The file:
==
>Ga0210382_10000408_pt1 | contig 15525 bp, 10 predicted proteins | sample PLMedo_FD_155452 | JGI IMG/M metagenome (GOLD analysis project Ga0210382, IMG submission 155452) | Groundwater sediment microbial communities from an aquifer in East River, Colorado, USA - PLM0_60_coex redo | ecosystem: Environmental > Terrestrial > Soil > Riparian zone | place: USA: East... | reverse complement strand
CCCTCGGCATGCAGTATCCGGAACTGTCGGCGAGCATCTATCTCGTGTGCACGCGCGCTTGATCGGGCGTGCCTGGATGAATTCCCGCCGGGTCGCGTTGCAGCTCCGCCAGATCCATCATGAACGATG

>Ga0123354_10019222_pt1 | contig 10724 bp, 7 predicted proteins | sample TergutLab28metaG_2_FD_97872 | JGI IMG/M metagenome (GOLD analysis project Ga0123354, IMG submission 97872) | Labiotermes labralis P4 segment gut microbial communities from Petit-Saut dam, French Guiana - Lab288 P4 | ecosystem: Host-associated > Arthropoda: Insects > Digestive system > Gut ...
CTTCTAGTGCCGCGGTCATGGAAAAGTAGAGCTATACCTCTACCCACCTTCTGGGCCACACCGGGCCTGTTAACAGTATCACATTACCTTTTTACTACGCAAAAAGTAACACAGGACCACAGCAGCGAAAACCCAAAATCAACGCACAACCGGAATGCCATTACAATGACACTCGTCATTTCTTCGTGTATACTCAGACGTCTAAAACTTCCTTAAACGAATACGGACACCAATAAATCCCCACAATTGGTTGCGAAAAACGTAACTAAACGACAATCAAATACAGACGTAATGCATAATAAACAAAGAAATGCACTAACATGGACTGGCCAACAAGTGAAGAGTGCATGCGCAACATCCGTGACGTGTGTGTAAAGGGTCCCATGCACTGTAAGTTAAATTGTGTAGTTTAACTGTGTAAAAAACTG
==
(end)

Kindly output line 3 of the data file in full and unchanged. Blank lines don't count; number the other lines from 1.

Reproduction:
>Ga0123354_10019222_pt1 | contig 10724 bp, 7 predicted proteins | sample TergutLab28metaG_2_FD_97872 | JGI IMG/M metagenome (GOLD analysis project Ga0123354, IMG submission 97872) | Labiotermes labralis P4 segment gut microbial communities from Petit-Saut dam, French Guiana - Lab288 P4 | ecosystem: Host-associated > Arthropoda: Insects > Digestive system > Gut ...